The French branch of Swedish retailing giant IKEA went on trial this morning accused of running an elaborate system to spy on staff and job applicants using private detectives and police officers.
IKEA France, as a corporate entity, is being prosecuted in a court in Versailles, southwest of Paris, as well as several of its former executives who risk prison terms.
French investigative publications Le Canard Enchaine and Mediapart uncovered the surveillance scheme in 2012, and magistrates began investigating after the Force Ouvriere union lodged a legal complaint.
Prosecutors say IKEA France set up a "spying system" across its French operations, collecting information about the private lives of hundreds of existing and prospective staff, including confidential information about criminal records.
Since the revelations, the company has sacked four executives, but IKEA France, which employs 10,000 people, still faces a fine of up to €3.75m.
The 15 people being tried in the court include former store managers and top executives, such as former CEO Stefan Vanoverbeke and his predecessor, Jean-Louis Baillot.
Both men were present today, but declined to comment to waiting reporters.
The group also includes four police officers accused of handing over confidential information.
The charges include illegal gathering of personal information, receiving illegally-gathered personal information, and violating professional confidentiality.
Some of the charges carry a maximum prison term of ten years.
"We're here to today to show that there are these types of actions inside companies that police trade unions and above all their employees," a senior member of the CGT union, Amar Lagha, told reporters.
At the heart of the system allegedly was Jean-Francois Paris, IKEA France's former director of risk management.
Prosecutors say he regularly sent lists of names to be investigated to private investigators, whose combined annual bill could run up to €600,000, according to court documents.
The court is investigating IKEA's practices between 2009 and 2012, but prosecutors say they started nearly a decade earlier.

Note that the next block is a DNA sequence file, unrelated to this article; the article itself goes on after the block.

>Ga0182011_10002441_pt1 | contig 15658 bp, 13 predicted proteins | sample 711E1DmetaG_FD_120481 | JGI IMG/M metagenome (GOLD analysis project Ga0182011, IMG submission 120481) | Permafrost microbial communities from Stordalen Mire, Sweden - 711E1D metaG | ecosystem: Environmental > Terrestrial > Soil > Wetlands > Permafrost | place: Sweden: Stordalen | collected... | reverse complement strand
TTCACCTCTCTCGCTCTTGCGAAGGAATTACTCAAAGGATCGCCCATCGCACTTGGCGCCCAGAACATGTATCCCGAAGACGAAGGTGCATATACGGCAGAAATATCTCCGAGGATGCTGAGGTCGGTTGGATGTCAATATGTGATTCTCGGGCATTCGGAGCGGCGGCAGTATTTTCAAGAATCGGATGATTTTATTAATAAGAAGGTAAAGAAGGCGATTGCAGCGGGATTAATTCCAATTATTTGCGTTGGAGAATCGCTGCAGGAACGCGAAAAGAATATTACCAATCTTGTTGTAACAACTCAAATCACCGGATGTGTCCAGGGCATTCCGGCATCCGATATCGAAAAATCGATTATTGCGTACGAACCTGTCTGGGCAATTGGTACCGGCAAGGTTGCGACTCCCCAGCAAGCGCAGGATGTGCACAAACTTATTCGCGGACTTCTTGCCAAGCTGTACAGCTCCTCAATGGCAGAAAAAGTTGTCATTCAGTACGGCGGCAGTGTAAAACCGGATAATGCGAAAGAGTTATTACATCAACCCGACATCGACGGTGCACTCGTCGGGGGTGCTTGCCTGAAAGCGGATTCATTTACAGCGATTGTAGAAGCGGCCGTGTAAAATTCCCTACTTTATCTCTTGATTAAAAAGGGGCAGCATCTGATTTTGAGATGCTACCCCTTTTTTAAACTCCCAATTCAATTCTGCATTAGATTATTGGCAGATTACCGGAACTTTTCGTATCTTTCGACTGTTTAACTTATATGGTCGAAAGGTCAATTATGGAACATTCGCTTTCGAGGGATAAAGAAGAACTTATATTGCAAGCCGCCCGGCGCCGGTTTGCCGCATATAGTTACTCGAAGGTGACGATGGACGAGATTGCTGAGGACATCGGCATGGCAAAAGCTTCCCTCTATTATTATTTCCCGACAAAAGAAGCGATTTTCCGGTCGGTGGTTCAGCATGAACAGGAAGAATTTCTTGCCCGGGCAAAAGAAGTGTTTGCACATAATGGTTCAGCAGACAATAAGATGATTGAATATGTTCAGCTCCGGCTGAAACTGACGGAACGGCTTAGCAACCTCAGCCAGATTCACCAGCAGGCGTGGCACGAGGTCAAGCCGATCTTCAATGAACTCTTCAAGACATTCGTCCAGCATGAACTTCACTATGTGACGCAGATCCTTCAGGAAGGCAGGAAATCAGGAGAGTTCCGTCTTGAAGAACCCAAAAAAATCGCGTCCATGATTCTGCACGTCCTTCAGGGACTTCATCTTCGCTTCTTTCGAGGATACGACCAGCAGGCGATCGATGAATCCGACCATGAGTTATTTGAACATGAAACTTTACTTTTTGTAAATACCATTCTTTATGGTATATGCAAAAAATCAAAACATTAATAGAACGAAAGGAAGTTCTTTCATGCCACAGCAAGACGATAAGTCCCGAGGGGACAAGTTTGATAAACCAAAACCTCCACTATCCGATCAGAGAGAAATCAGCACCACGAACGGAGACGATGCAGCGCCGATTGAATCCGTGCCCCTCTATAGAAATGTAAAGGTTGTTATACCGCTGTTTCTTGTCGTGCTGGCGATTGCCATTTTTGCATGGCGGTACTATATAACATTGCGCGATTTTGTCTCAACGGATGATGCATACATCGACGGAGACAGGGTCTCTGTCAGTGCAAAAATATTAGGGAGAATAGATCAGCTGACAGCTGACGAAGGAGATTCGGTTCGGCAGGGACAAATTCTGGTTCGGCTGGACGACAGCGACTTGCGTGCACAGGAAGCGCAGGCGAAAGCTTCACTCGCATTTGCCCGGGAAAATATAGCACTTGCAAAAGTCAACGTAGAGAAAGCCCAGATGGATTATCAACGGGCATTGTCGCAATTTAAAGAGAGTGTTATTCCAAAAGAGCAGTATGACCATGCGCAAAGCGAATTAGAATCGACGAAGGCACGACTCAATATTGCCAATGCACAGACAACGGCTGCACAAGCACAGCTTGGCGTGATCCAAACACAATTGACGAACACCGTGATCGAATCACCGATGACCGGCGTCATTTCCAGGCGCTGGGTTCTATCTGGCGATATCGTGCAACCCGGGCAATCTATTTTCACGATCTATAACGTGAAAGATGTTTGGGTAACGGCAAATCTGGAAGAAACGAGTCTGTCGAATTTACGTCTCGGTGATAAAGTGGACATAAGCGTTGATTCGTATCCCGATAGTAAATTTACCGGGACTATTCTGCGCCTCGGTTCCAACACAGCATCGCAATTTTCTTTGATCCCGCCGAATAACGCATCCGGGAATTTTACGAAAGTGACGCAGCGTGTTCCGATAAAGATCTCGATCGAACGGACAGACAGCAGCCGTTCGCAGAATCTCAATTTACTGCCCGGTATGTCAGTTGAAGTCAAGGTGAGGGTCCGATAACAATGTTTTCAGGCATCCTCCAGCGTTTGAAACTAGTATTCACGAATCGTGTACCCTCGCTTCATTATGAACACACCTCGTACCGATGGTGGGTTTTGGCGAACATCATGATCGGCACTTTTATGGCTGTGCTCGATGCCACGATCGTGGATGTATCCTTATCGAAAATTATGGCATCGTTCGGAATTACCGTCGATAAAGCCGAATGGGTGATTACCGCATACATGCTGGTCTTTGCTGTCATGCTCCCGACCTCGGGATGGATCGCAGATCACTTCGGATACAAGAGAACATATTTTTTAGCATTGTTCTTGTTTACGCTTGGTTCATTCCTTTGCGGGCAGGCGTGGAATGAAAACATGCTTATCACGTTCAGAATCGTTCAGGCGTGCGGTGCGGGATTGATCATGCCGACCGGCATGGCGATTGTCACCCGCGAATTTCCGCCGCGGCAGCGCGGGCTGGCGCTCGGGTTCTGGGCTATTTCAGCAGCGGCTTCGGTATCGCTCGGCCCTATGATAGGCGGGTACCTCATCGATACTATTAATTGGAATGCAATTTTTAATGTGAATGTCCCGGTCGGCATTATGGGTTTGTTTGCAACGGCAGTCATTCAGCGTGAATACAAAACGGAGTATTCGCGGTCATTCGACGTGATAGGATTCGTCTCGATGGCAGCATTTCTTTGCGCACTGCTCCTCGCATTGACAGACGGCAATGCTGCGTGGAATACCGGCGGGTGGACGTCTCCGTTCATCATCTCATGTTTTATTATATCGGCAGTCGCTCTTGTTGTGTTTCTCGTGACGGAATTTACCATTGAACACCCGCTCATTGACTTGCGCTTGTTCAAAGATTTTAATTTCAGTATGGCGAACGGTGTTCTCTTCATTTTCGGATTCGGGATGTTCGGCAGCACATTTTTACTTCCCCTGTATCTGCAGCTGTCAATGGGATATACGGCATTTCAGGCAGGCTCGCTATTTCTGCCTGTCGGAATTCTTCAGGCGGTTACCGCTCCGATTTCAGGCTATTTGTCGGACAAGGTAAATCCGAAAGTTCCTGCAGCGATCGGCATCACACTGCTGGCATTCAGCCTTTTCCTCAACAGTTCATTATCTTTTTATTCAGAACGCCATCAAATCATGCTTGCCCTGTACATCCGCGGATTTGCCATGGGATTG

Among the targets was a staff member in Bordeaux "who used to be a model employee, but has suddenly become a protester", according to an email sent by Mr Paris.
"We want to know how that change happened," he said, wondering whether there might be "a risk of eco-terrorism".
In another case, Mr Paris wanted to know how an employee could afford to drive a brand-new BMW convertible.
Such messages usually went to Jean-Pierre Fources, the boss of surveillance company Eirpace.
He would then send Mr Paris confidential information, which prosecutors say he got from the police database STIC with the help of the four officers.
Prosecutors say the information flow may even have gone both ways, with an internal IKEA France document recommending handing over its report about an employee to police "to get rid of that person via a legal procedure outside the company".
Emmanuel Daoud, a lawyer for IKEA France, acknowledged that the case had revealed "organisational weaknesses".
He said the company had since implemented an action plan, including a complete revamp of hiring procedures.
"Whatever the court rules, the company has already been punished very severely in terms of its reputation," he said.
Founded in 1943, Swedish multinational IKEA is famous for its ready-to-assemble furniture, kitchen appliances and home accessories which are sold in around 400 stores worldwide.